Monday, December 20, 2010
Expectations raised at Maryland
By Heather Dinich
COLLEGE PARK, Md. -- Maryland had the ACC’s Coach of the Year. It had the second-biggest turnaround in the FBS. And it was one win away from a chance to play in the Discover Orange Bowl.
None of it helped Ralph Friedgen’s job security.
Maryland will pay $2 million to buy out the final year of coach Ralph Friedgen's contract.
“I took that into account,” first-year athletic director Kevin Anderson said. “This was a good football team. I believe it can be great. We’re going to bring the best person in here to get to that greatness and to sustain it. That’s what we’re looking at. That’s why the decision has been made at this time.”
With a new administration came a new standard at Maryland, and an 8-4 record apparently won’t cut it.
Friedgen, a Maryland alum and leader of the Terps for the past decade, did everything he could do this season short of winning the Atlantic Division. It was a remarkable turnaround for a team picked to finish last in the ACC after an embarrassing 2-10 finish in 2009, but a unique situation forced Anderson to make a tough decision and think long-term. The departure of former offensive coordinator James Franklin opened the door for Anderson to make a sweeping change and put his stamp on the program less than three months on the job. With no offensive coordinator, only one year remaining on Friedgen’s contract, and no extension, it was the right choice and the only choice.
Maryland will pay $2 million to buy out the final year of Friedgen’s contract – an expense to be paid entirely by the financially struggling athletic department. Anderson, who took office on Oct. 1, said he expects a search firm to be hired by the end of the day, and that yes, former Texas Tech coach Mike Leach is a candidate. Anderson declined to discuss any other names on his list, but said he hopes to name Friedgen’s successor by Jan. 4.
“Right now there is no leading candidate,” Anderson said. “… I do have a list. Mike Leach is on that list.”
Franklin, who was hired to be head coach at Vanderbilt, opted not to be.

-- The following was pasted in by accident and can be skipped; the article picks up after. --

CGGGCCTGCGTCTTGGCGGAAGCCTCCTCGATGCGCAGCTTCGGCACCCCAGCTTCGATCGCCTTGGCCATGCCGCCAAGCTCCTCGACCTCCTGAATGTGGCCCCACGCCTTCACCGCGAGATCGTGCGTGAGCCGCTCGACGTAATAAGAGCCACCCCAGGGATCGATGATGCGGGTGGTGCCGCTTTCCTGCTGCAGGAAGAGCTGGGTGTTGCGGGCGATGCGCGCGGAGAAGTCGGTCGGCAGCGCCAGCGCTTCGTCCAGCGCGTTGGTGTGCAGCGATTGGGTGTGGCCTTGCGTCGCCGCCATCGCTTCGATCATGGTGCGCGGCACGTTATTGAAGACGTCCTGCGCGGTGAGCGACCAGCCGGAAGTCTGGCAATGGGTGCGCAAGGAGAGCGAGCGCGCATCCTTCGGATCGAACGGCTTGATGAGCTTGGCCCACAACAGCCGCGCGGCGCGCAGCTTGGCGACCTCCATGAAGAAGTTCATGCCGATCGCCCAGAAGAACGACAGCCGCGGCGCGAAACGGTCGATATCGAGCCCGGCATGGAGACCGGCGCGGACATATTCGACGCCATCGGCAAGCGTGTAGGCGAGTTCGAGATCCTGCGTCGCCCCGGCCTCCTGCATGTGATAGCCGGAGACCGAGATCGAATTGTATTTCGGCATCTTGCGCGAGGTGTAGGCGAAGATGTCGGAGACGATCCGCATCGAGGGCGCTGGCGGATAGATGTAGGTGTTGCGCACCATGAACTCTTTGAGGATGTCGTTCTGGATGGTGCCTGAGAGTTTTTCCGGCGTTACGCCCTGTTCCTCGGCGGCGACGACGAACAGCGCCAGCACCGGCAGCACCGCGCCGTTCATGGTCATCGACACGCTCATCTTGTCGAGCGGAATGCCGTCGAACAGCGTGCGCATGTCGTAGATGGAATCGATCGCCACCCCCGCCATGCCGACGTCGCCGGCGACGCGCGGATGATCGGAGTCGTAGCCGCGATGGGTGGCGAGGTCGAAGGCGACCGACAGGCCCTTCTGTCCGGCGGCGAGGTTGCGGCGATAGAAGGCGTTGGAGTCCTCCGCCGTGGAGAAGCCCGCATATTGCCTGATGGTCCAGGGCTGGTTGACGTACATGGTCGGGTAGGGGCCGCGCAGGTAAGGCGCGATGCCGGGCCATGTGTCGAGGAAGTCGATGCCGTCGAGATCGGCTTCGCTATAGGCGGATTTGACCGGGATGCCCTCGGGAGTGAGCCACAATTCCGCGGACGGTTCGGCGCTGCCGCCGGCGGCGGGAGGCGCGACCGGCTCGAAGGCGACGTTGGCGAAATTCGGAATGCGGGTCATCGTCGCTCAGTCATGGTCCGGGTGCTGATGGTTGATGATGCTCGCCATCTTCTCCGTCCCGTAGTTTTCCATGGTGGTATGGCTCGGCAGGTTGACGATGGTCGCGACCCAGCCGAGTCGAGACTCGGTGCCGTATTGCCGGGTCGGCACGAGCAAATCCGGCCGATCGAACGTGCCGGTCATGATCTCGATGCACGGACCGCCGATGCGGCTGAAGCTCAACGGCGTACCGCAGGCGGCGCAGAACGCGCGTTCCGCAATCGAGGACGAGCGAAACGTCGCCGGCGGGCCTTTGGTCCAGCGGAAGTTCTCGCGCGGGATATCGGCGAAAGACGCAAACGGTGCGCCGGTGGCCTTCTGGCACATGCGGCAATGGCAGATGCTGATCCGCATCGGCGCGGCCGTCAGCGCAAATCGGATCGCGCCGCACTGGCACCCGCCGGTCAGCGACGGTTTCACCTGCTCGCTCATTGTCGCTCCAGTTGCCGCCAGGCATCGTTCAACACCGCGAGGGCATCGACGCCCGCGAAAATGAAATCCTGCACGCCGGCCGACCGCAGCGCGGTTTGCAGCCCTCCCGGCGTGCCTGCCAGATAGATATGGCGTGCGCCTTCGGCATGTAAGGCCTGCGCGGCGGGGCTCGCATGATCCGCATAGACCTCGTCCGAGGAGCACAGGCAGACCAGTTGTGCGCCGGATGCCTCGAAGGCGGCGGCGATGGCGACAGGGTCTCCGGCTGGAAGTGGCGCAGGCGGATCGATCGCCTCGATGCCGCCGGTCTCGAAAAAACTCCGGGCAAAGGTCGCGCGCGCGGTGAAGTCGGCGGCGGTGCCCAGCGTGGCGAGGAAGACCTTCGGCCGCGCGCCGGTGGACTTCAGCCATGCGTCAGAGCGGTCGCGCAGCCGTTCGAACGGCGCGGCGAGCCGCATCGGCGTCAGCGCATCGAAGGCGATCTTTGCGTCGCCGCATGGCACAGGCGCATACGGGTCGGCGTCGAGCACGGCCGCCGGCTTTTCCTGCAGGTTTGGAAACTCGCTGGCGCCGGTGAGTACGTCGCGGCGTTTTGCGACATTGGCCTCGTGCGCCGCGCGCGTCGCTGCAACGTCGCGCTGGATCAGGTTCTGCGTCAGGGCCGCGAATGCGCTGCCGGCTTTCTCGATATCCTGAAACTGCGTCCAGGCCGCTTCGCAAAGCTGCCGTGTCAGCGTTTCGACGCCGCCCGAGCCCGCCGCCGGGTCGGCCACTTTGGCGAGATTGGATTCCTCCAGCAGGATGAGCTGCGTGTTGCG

Even if Franklin would have stayed, Anderson said there was no guarantee that he would have honored former athletic director Debbie Yow’s coach-in-waiting plan. Franklin would have been a candidate, Anderson said, but not the only one.
“James and I did have a discussion,” he said. “I told him I would not automatically give him the job, but he would have been a candidate had he chose to stay and the decision was his.”
Following his eight-win season, Friedgen wanted a contract extension, but Anderson said he “wasn’t willing” to give him one. Friedgen’s contract expires Jan. 2, 2012, and it would have been impossible for him to recruit and hire assistants with only one year remaining. No offensive coordinator in the country is going to sign a one-year deal in College Park, let alone anywhere else.
The only option was to start over.
Friedgen, who will coach the Terps in the Military Bowl, will leave behind a team that can win. The Terps have the ACC’s Rookie of the Year in quarterback Danny O’Brien, and if the team stays intact, it can contend for the Atlantic Division title again in 2011.
But based on today’s decision, Anderson wants more than that.
He wants Maryland in the Top 25 on a consistent basis. He wants a coach who can get fans excited about football here again. That’s a tall task for a program consistently competing with the Redskins, Ravens, Orioles, Wizards, Caps, etc. The expectations are loftier than the budget to support them, and championship-caliber coaches don't come cheap.
But a precedent has now been set.
On Jan. 2, Maryland will fire the ACC’s Coach of the Year -- the first time in conference history the league's coach of the year has been dismissed.
It's a nice title, but to Anderson, ACC titles clearly mean more.